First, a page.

Our World Wide Church Family
The World Methodist Council is made up of 80 Methodist, Wesleyan and related Uniting and United Churches representing over 40.5 million members in 138 countries1. To find a member church in your area please use the A-to-Z guide located below. To view a member church’s contact details, click the blue arrow button. * denotes churches under the Central and South Europe Central Conference of the United Methodist Church ** denotes churches under the Northern Europe Central Conference of the United Methodist Church
God, who precedes all human planning, so loved this calm land of the East that he sent a number of mission pioneers to proclaim the Gospel of salvation in Jesus Christ. They were filled with the passion for saving the soul of Korean people and the Korean society. The first Methodist missionary was R. S. Maclay, of the Methodist Episcopal Church in Japan. He visited Korea on 24 June 1884 and obtained permission from King Kojong to do God‟s work in the field of „education and medical treatment‟. On Easter Sunday, April 5, 1885, Rev. H. G. Appenzeller, with H. G. Underwood, a Presbyterian missionary, arrived in Korea to “bring the Korean people to the light and liberty of God‟s children.” One month later W. B. Scranton, another American missionary, came to Korea with his mother, Mrs. Scranton. Soon H. G. Appenzeller and Mrs. W.P. Scranton founded schools and hospitals. In October 1895 the Methodist Episcopal Church South also began missionary work. Bishop E. R. Hendrix and Dr. C. F. Reid who had been working in China, entered Korea by the efforts of a Korean scholar, Yoon, Chi-Ho who became the first member of the Methodist Episcopal Church South during his stay in China. The Southern Methodist Church was especially interested in missionary work for women and sent Mrs. Campbell to Korea two years later.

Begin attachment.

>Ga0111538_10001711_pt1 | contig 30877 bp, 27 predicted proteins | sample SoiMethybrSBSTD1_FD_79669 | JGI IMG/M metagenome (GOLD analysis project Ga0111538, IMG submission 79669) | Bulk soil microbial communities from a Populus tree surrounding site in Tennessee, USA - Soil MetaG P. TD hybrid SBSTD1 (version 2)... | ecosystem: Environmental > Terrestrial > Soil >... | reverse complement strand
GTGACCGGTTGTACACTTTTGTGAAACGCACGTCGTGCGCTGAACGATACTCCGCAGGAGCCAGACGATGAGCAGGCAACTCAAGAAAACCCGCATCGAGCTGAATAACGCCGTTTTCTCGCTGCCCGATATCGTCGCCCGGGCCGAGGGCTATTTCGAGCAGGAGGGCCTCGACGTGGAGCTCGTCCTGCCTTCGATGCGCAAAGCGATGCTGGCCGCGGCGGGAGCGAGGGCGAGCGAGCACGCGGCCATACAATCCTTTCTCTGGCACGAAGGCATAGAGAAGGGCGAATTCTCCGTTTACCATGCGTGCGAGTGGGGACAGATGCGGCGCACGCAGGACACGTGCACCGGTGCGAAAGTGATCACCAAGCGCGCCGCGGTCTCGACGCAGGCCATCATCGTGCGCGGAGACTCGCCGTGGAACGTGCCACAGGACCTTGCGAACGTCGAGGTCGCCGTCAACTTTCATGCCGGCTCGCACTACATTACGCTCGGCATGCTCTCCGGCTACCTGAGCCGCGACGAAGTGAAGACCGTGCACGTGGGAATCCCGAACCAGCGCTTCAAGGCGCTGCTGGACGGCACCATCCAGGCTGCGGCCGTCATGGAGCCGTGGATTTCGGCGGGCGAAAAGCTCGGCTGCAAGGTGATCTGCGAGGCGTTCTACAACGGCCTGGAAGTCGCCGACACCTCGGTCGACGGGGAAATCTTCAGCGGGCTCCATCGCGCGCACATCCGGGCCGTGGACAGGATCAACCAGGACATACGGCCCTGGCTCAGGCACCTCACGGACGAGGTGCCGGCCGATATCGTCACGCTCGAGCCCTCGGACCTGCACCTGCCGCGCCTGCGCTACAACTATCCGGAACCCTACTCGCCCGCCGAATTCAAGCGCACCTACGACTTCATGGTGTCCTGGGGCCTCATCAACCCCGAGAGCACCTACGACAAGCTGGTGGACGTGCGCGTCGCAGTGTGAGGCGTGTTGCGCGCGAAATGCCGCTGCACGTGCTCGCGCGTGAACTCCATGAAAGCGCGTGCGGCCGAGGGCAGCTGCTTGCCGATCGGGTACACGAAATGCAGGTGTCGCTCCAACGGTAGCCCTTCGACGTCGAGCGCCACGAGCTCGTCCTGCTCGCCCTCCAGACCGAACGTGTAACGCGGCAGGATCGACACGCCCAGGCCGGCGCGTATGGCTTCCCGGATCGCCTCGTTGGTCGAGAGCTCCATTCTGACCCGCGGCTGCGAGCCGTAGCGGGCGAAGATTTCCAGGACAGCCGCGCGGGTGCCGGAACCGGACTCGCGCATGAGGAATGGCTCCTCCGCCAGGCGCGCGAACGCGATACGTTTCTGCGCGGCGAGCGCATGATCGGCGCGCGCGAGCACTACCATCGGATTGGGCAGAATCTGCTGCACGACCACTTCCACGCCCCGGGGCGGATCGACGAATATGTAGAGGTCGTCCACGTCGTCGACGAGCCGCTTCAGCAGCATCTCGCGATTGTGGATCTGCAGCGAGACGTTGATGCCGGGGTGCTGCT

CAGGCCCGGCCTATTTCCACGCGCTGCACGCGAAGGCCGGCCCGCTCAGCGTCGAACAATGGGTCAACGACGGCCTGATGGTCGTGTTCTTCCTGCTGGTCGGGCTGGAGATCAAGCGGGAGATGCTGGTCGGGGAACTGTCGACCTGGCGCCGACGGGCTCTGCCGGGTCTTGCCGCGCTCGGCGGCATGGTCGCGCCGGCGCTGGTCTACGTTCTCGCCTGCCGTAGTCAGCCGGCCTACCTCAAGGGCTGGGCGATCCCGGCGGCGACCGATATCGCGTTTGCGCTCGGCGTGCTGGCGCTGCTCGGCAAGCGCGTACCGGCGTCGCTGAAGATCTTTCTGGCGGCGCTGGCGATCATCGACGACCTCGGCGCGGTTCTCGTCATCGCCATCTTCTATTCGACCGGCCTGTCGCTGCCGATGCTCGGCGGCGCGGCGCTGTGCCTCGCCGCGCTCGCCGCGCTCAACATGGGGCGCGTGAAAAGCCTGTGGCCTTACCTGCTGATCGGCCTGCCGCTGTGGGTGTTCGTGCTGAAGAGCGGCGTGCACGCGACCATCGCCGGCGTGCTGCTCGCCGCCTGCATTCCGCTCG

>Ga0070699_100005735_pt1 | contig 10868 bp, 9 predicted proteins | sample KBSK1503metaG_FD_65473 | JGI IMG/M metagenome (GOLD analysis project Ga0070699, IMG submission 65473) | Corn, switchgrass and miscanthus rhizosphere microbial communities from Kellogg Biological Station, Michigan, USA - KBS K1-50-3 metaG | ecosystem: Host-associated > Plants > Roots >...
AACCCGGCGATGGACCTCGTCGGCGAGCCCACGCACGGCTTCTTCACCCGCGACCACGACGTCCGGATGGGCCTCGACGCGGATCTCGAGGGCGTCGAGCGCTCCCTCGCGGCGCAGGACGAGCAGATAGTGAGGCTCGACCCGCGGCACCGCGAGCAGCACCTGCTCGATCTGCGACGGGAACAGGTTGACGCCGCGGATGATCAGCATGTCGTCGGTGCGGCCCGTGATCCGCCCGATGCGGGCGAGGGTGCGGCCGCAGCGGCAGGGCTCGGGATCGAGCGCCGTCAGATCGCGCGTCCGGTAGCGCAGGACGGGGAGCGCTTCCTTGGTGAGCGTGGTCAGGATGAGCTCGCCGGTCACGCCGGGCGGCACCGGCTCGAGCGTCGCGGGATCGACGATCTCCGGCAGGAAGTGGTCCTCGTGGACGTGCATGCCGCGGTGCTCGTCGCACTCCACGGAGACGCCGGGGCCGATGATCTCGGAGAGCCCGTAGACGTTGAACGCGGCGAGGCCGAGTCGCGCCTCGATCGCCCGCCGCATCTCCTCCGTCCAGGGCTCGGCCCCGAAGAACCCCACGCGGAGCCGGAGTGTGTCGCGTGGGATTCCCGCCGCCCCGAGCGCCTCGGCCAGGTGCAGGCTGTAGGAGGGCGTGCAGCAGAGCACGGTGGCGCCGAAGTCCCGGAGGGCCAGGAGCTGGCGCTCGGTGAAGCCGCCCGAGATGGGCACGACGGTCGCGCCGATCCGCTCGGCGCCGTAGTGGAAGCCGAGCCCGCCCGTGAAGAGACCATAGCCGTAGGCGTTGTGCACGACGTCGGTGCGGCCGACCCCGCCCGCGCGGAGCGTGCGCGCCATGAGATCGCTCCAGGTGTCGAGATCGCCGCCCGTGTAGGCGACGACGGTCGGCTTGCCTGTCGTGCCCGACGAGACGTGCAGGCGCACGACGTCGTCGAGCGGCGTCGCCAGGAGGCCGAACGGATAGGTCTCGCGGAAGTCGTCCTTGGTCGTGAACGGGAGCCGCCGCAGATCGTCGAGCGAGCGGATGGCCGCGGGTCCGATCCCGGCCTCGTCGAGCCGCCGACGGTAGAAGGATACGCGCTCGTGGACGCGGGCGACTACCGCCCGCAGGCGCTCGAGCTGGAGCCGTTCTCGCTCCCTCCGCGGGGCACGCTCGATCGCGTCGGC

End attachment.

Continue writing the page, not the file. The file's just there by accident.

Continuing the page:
From the beginning the Methodist Church made a great contribution to the development and modernization of Korean society by its active involvement in education, medical treatment and publication. A revival movement which occurred in Wonsan in 1903 and another in Pyongyang in 1907 became milestones of the explosive growth of the church. In 1930 the Methodist Episcopal Church North and the Methodist Episcopal Church South were united for form the independent Korean Methodist Church.
After World War II, the Korean Church was divided for a few years, but reunited in 1949. During the Korean War beginning in 1950, the Korean Church went through hardships with church leaders being kidnapped or executed and many church buildings destroyed. Since that time, the Korean Methodist Church has grown rapidly with a spiritual passion for lost souls of the Korean people. It has also promoted social reformation, human rights and mission work among urban laborers and farmers.
The Korean Methodist Church is committed to the task of evangelism and the realization of peace and justice in the world, and sends missionaries to other countries to share the Gospel. In the Korean Methodist Church there are 5,692 Churches, 8,415 ministers, and 1,508,430 members.